My boyfriend thinks I'm a cheapskate, but I feel like our relationship is too expensive for me. My boyfriend works full time and is out of school and my practicum is coming up so I'm going to be without a paycheck for a little while. If I live very modestly, I can barely scrape by with my car payment, insurance, student loans, and credit card payments. My boyfriend is not very happy about the living modestly. He wanted to go on a vacation over reading week, and was upset when I told him I couldn't afford to go with him. He wanted me to take out a loan so I could go with him, which I told him I was not going to do, but he still gives me a hard time about it occasionally. He often suggests going out to eat, and then gets upset when I remind him that I am on a very fixed income for the time being. I try to tell him that I'm not being cheap, I literally can't afford it, but I don't think he understands. When I talked to him about how much the credit card debt stresses me out, he told me I shouldn't be so worried because it's not really that much debt anyway. We live together in a house he owns but I pay half the mortgage and utilities, and for about three quarters of the groceries because I feel bad. I try to be generous in small ways I often buy him books for no reason (he loves to read) and I go all out for Christmas, birthdays and Valentines Day, and whenever he asks me to pick something up for him while I'm out, I always do it, even though he doesn't return the favor. I love him and he has talked about wanting to get married, but I just don't know. I try really, really hard not to complain about being stressed about money, because this makes him angry. He still sees me as a cheapskate, and I don't know what to do. I've never been accused of being cheap by anybody else. Am I being ridiculous?
Let me make this very clear, you are not being ridiculous. From what you have told me it sounds like the only person who is acting at all ridiculous is your boyfriend. Money is always a hot issue with couples but there is usually some level of understanding on either side. Your relationship seems to be the exception however. The unapologetic nature of your boyfriend that you described concerns me and I fear that you are being taken advantage of. Your boyfriend knows that he is dating a student who can not work full time, so do not feel bad that you don't earn as much as he does.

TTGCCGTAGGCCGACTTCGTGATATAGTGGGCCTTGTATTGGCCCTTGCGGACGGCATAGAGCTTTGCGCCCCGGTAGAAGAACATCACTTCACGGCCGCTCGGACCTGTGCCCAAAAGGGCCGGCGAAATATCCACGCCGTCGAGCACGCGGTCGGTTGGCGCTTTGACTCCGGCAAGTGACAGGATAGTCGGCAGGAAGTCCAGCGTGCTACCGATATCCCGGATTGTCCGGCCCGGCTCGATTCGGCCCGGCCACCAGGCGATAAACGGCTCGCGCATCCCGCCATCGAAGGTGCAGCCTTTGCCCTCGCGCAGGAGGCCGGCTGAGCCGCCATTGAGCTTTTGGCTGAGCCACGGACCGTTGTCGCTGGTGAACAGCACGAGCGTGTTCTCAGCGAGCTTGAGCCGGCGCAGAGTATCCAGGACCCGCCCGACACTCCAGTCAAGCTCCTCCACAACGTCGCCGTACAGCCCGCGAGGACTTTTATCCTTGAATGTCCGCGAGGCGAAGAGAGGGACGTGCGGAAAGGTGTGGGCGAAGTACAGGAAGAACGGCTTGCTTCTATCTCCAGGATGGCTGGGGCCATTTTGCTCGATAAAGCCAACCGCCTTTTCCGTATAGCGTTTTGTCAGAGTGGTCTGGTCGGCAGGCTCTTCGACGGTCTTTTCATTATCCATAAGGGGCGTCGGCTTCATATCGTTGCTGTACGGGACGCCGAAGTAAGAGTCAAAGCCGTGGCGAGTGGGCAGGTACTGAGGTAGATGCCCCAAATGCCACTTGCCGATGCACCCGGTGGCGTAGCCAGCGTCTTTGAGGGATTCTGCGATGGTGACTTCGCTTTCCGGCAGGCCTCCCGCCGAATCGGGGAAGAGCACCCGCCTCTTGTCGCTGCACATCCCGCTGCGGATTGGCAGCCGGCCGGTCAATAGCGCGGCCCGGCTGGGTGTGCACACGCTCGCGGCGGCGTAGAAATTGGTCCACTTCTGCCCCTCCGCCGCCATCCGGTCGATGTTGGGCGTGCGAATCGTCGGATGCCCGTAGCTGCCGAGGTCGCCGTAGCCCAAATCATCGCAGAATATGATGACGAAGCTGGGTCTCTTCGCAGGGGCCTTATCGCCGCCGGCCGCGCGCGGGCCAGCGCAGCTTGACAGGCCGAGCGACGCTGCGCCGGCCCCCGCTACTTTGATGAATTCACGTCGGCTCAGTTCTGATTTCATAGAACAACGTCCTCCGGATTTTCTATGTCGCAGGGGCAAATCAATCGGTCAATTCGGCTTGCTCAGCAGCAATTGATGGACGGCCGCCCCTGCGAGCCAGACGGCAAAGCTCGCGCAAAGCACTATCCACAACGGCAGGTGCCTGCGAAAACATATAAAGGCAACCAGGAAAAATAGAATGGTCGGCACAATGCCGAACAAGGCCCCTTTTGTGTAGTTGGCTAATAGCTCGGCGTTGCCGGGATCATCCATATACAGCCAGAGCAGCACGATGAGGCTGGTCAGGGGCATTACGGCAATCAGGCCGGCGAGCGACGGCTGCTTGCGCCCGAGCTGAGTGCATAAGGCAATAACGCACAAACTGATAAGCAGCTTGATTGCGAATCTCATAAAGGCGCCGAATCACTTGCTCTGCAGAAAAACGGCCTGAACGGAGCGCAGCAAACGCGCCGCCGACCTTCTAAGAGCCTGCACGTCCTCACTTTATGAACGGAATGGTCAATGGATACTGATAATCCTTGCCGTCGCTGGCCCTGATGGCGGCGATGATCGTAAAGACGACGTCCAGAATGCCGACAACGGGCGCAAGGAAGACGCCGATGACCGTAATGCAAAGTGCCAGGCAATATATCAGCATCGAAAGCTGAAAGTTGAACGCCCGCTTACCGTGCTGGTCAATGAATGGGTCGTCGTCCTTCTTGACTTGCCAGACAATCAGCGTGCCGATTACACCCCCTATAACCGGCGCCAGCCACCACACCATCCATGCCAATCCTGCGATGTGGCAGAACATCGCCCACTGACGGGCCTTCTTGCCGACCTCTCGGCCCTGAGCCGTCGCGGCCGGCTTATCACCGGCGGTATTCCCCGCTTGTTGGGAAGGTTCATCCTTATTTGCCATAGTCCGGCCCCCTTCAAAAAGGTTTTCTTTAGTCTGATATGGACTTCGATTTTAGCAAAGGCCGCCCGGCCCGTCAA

The first thing I want to emphasize to you is that your earnings and savings, no matter how small, are your own. Man or woman, dating or single, that is still your money. You are the one who went to work to earn that money, so you should be the one who decides what to do with it. You should not feel guilty because you made the responsible decision that you do not want to go into debt over a vacation and I am proud of you for standing your ground. It is not cheap to prefer to eat at home, especially when in financial duress, and there is nothing wrong with frugality. You are being a practical and disciplined student which is admirable. Do not let anyone tell you different.
A relationship is a partnership, and within that partnership responsibilities are supposed to be shared evenly. I usually recommend that couples living together split all costs 50/50 unless one person in the relationship contributes significantly less through no fault of their own. You are in school because you want to better your future, not because you want an excuse to make less money than the person you are committed to. No one has the right to force you to tiptoe around them solely because you are at different points in your life. You are not responsible for covering more expenses than your boyfriend who works full time and can afford to take a vacation whenever he wants. From what you have told me, it shows that you are a compassionate and generous person, who is in love with a man who possesses neither quality.
You and your boyfriend need to have a serious conversation about finances. Tell him that you need him to be more understanding about your financial situation because its not fair that he guilt trips you while you are in school. Since he is done school now, try to encourage him to empathize with you. Remind him that he has not always had a full time career, and life before that was less financially secure. Tell him that you need to spend the next few years being frugal for your survival, and that if he wants to go out for dinner on a regular basis or head to the airport, he's going alone or he'll have to foot the bill. You simply can not afford his lifestyle.
If this conversation is met with hostility stand your ground. You owe this to yourself. If he persists then I think you need to seriously reevaluate your relationship. Consider living separately, so that you can take some time to really think about the situation, and maybe even save some money in the process. Perhaps the separation will make him realize how significant your financial contribution was. He may even start making frugal choices since he will be forced to pay the entirety of the bills.
Be strong and let us know how things go!